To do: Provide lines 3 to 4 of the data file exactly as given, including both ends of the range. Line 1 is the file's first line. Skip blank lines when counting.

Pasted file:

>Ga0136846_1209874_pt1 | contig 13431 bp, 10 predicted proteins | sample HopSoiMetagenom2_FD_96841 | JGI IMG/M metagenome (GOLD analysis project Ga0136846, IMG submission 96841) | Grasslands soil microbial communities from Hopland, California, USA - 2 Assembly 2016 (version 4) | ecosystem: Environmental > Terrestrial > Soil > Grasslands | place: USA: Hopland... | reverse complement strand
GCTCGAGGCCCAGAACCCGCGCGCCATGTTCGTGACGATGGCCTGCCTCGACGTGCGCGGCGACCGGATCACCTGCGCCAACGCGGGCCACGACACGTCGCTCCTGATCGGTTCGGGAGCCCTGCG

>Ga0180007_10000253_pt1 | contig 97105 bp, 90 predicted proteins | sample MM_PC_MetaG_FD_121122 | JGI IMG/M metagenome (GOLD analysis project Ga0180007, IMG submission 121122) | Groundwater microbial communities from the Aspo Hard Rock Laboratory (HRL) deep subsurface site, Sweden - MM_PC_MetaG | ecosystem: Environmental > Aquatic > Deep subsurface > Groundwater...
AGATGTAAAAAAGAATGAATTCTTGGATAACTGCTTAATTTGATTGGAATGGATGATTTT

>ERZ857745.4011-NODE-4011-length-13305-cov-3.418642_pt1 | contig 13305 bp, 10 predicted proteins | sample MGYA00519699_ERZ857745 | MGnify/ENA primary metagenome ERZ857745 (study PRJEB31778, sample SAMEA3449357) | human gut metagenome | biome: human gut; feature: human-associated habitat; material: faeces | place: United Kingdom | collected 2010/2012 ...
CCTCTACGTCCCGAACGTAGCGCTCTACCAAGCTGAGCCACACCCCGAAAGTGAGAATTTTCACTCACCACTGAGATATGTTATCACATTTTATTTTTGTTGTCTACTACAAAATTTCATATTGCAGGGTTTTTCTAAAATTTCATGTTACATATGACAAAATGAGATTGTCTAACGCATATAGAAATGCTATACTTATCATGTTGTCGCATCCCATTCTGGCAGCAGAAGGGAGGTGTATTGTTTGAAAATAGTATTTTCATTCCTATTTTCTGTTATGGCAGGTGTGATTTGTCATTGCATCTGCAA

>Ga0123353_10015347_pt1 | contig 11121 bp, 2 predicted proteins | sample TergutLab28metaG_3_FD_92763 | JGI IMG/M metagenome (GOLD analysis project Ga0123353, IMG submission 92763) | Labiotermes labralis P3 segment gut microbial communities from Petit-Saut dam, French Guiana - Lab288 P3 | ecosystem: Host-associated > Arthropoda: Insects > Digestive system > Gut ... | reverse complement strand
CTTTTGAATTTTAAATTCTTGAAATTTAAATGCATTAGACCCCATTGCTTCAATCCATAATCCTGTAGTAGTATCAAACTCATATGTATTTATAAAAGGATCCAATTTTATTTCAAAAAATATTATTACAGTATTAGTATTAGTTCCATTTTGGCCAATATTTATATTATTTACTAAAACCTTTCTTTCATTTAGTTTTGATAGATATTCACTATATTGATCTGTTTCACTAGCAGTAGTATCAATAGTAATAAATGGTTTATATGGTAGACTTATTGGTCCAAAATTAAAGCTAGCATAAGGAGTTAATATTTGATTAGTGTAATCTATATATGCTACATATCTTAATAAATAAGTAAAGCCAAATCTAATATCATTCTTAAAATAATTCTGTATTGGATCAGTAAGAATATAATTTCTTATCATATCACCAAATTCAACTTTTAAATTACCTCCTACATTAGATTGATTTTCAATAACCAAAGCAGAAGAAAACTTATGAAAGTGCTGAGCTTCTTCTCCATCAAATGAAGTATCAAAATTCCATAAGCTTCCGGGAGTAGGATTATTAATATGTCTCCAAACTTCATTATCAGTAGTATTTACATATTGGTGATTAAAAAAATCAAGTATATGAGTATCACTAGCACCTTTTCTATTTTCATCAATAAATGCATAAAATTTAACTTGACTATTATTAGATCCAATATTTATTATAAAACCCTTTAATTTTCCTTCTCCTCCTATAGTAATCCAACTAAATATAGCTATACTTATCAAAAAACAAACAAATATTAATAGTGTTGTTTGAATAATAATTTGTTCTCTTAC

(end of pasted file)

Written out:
>Ga0180007_10000253_pt1 | contig 97105 bp, 90 predicted proteins | sample MM_PC_MetaG_FD_121122 | JGI IMG/M metagenome (GOLD analysis project Ga0180007, IMG submission 121122) | Groundwater microbial communities from the Aspo Hard Rock Laboratory (HRL) deep subsurface site, Sweden - MM_PC_MetaG | ecosystem: Environmental > Aquatic > Deep subsurface > Groundwater...
AGATGTAAAAAAGAATGAATTCTTGGATAACTGCTTAATTTGATTGGAATGGATGATTTT